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posted by martyb on Saturday January 15 2022, @12:44AM   Printer-friendly
from the curiouser-and-curiouser dept.

'Havana syndrome': US baffled after new cases in Europe

Four more US diplomats working in Geneva and Paris have fallen ill with a suspected neurological illness known as "Havana syndrome", US media report. Three diplomats became sick in the Swiss city and one in the French capital last summer, with some 200 people affected over five years.

Secretary of State Antony Blinken said the American government was working to get to the bottom of the mystery. There are fears an adversary may have targeted diplomats with microwaves. Mr Blinken said the issue had been raised with Russia but no determination had been made.

[...] A more innocent, but also unproven, theory is that those who got sick suffered from a mass condition brought on by some stressful underlying situation.


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  • (Score: 5, Interesting) by Anonymous Coward on Saturday January 15 2022, @04:00AM (3 children)

    by Anonymous Coward on Saturday January 15 2022, @04:00AM (#1212851)

    I read an article that reported that right before the original cases, that the US had sprayed pesticide inside the building where the affected people worked.

    So, maybe original cases were more than psychosomatic. But, everything after has the hallmarks of mass hysteria (or possibly more propaganda by the US to "justify" US's increasingly hostile policy toward Russia).

    Couldn't find the article that said pesticide spraying occurred, but this article states that the symptoms are consistent with pesticide exposure:

    https://www.sciencedaily.com/releases/2019/10/191003111753.htm [sciencedaily.com]

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  • (Score: 5, Interesting) by bzipitidoo on Saturday January 15 2022, @03:16PM (2 children)

    by bzipitidoo (4388) on Saturday January 15 2022, @03:16PM (#1212926) Journal

    This sure smells like a very similar problem, so ingenuously called Colony Collapse Disorder. Entire bee hives were dying, and the cause was a Big F'ing Mystery. Except it wasn't a mystery. It was pesticides. Neonics. I mean, DUH, insecticides can't discriminate between pest insects and bees. The ones pushing the notion that it was a mystery were the insecticide peddlers.

    • (Score: 0) by Anonymous Coward on Sunday January 16 2022, @10:11AM (1 child)

      by Anonymous Coward on Sunday January 16 2022, @10:11AM (#1213088)

      So you're saying it's pesticides? What are you saying?

      • (Score: 3, Insightful) by bzipitidoo on Sunday January 16 2022, @11:09PM

        by bzipitidoo (4388) on Sunday January 16 2022, @11:09PM (#1213276) Journal

        There's been a Cambrian Explosion number of new chemicals introduced relatively recently, as in, over the last couple of centuries. Ever since we figured out the Periodic Table and DNA, and grew much more powerful, making mining, metallurgy, and plastic production a lot easier, we've flooded society with all kinds of novel substances that we've hastened to harness for our use, without bothering to carefully check the safety. What makes it so tricky is that many of these substances are sleepers, their harmful effects very slight and taking a long time and a lot of exposure to build up to serious levels. Radiation poisoning we figured out fairly fast, because it acts fairly fast and is highly damaging.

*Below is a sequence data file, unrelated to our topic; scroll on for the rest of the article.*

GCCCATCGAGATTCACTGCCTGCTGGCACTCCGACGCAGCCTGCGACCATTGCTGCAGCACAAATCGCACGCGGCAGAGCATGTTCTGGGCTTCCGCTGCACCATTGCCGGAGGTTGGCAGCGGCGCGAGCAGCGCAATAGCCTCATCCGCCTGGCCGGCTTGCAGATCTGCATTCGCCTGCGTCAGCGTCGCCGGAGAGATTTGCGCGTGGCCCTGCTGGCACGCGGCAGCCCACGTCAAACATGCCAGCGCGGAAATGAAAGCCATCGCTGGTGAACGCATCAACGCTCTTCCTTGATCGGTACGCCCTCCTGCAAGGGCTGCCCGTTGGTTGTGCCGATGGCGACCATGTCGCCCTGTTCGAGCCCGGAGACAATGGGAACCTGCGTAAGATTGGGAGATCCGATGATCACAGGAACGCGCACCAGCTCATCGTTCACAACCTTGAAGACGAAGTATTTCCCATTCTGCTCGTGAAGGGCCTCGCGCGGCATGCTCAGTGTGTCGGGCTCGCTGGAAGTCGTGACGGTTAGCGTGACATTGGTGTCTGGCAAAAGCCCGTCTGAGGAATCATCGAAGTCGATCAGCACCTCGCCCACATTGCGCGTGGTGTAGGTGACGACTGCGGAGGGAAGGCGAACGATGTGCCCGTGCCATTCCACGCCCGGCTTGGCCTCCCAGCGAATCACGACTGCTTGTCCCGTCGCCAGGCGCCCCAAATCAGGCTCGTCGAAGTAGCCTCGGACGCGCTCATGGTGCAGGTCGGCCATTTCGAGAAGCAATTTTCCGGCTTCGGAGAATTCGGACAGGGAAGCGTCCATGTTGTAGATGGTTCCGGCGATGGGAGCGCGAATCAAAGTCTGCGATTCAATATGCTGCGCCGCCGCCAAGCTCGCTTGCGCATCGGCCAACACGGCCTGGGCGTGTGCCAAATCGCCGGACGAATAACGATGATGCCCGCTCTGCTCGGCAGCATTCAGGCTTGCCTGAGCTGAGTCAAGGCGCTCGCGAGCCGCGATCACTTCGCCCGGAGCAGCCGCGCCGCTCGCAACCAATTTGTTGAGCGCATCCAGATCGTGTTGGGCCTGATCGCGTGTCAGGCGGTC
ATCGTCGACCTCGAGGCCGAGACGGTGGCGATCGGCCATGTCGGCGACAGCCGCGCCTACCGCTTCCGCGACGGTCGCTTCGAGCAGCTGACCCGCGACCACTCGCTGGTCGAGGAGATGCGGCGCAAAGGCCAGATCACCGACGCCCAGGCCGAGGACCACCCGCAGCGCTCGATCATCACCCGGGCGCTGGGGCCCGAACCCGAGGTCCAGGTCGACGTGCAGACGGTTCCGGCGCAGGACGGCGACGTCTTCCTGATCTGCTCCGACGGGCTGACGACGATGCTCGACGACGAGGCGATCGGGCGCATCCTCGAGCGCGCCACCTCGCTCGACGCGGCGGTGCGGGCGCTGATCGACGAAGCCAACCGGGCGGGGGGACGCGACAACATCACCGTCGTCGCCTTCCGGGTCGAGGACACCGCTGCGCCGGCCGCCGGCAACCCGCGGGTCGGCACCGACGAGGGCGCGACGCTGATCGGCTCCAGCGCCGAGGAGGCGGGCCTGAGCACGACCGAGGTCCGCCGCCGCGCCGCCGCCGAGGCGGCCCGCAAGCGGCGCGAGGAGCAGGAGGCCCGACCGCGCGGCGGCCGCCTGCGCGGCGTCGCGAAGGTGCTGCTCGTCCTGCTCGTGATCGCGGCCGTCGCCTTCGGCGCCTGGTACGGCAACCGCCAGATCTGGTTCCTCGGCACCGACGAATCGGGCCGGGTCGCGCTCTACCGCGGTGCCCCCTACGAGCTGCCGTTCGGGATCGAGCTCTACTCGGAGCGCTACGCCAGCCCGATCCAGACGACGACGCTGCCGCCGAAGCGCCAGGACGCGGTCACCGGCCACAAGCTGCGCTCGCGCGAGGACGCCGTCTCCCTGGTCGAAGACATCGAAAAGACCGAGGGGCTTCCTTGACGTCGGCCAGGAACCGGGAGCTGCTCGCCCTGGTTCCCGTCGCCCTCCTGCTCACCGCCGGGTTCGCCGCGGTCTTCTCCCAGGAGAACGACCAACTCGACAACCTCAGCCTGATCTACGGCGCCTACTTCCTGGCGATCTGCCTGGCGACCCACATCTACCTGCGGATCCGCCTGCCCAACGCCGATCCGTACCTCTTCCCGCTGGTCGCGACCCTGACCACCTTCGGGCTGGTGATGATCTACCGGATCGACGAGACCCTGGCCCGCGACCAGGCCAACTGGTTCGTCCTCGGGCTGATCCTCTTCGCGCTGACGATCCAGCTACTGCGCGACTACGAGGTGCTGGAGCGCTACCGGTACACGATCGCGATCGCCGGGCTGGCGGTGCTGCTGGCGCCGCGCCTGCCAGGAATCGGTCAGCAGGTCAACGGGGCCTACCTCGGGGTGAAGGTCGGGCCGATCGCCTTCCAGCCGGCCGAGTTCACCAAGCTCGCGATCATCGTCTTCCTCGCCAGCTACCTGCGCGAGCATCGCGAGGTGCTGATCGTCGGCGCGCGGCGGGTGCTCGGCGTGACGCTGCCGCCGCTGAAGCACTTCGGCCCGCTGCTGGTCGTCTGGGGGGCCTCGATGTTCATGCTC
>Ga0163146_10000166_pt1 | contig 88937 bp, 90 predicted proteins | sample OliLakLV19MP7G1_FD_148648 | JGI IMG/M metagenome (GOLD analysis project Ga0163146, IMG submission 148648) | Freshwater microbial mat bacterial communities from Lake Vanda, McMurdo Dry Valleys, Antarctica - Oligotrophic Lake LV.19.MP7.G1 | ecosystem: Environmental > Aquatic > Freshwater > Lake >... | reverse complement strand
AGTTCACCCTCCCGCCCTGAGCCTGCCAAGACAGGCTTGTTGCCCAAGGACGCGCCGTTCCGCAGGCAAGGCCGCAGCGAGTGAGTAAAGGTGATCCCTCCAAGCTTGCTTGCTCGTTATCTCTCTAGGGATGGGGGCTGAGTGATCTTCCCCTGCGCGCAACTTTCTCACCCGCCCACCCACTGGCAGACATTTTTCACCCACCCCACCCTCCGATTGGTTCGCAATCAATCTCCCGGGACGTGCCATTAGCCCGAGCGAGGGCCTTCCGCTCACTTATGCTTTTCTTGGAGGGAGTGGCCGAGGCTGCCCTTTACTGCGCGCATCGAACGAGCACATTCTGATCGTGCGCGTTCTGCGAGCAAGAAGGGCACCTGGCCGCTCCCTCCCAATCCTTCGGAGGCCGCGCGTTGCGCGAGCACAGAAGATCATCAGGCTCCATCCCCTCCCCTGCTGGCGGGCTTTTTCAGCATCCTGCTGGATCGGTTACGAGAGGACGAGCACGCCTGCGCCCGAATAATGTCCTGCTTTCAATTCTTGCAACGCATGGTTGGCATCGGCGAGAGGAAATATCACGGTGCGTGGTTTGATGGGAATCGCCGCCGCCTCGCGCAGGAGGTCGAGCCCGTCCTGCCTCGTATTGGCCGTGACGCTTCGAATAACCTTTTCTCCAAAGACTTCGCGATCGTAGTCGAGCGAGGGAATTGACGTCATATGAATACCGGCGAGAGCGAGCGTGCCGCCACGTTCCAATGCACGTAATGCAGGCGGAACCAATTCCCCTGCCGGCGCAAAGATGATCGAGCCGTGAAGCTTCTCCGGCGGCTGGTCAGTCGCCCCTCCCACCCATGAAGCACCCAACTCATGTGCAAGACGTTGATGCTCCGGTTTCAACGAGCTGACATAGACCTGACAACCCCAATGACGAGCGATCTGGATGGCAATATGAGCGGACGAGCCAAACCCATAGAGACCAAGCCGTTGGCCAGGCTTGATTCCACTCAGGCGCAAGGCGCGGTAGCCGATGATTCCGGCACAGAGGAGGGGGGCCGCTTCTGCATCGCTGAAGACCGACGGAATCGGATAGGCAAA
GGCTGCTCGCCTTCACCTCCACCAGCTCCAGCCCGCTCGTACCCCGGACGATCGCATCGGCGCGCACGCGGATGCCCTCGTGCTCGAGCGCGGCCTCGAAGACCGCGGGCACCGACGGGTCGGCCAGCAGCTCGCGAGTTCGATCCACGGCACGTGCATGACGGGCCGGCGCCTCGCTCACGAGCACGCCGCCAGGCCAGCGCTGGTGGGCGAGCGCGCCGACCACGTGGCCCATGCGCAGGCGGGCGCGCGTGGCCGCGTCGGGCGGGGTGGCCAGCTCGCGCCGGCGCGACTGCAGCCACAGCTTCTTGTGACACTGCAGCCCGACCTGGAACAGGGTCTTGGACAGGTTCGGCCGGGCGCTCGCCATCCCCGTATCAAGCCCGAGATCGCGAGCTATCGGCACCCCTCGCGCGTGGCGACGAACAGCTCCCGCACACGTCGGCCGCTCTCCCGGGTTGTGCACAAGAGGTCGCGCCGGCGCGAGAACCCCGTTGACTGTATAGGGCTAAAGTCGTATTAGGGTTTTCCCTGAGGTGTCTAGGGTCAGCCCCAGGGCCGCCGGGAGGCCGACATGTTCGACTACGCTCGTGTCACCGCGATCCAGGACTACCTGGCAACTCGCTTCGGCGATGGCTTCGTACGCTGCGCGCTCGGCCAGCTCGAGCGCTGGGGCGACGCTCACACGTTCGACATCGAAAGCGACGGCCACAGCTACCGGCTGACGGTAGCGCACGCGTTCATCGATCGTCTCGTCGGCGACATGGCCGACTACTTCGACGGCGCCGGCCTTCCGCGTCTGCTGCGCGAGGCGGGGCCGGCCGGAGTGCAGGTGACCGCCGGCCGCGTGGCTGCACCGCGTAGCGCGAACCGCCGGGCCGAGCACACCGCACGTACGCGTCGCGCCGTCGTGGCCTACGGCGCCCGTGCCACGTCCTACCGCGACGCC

Worse, is that those who have a special interest in a particular substance have shown, over and over and over, that they do all they can to deny the dangers. They lie. When they learn of the dangers, they bury what they've learned. They even run propaganda campaigns, and discourage independent research on the safety. When it becomes excruciatingly obvious, they keep right on lying and denying. The behavior of the U.S. Radium Corp. is a case in point. Big Tobacco is perhaps the most notorious, for now. In the near future, that may be strongly eclipsed by Big Oil. More than 50 years ago, those bastards knew hydrocarbon exhaust was building up in the atmosphere, knew that was going to cause trouble, and instead of putting their enormous resources towards solutions, they spent it on disinformation campaigns while the problem steadily worsened.

        One thing that is awfully convenient and way too effective is blaming the victims. It's your own fault you're overweight. And while lifestyle does have a large bearing on obesity, it is hardly the only factor. Or it's your genes, you have bad genes, tough luck, sorry! Nope, doesn't have a thing to do with Bisphenol A, phthalates, and other plastics.

        And, yes, pesticide and herbicide manufacturers do it too: lie, obfuscate, and confuse. One of the most notorious cases of herbicide use run amok was the profligate use of Agent Orange in the Vietnam War. I certainly would take a very hard look at this practice of using pesticides in US embassies, and I strongly suspect that the speculation in the article about the cause of Havana Syndrome being the pesticides is correct.

        One of the greatest books of the 20th century is Silent Spring. Chemical companies hate that book, for exposing their recklessness in pushing dangerous chemicals into daily public use. Some of that stuff, now gone, was Scotchgard, Energine, and, incredibly, plain old lead and mercury. Used to make toy figurines, sinkers, plum bobs, and bullets out of lead. The brass alloy used for plumbing fixtures typically was 5% lead, until the 2010s. Mercury was used in thermometers, thermostats, blood pressure measurements, and dental fillings. That use in dental fillings is perhaps not enough to harm patients, but it likely does harm the dentists who worked with that on a daily basis. WE aren't totally sure, thanks in no small part to the efforts to suppress research on the matter. Mercury is what made mad hatters mad.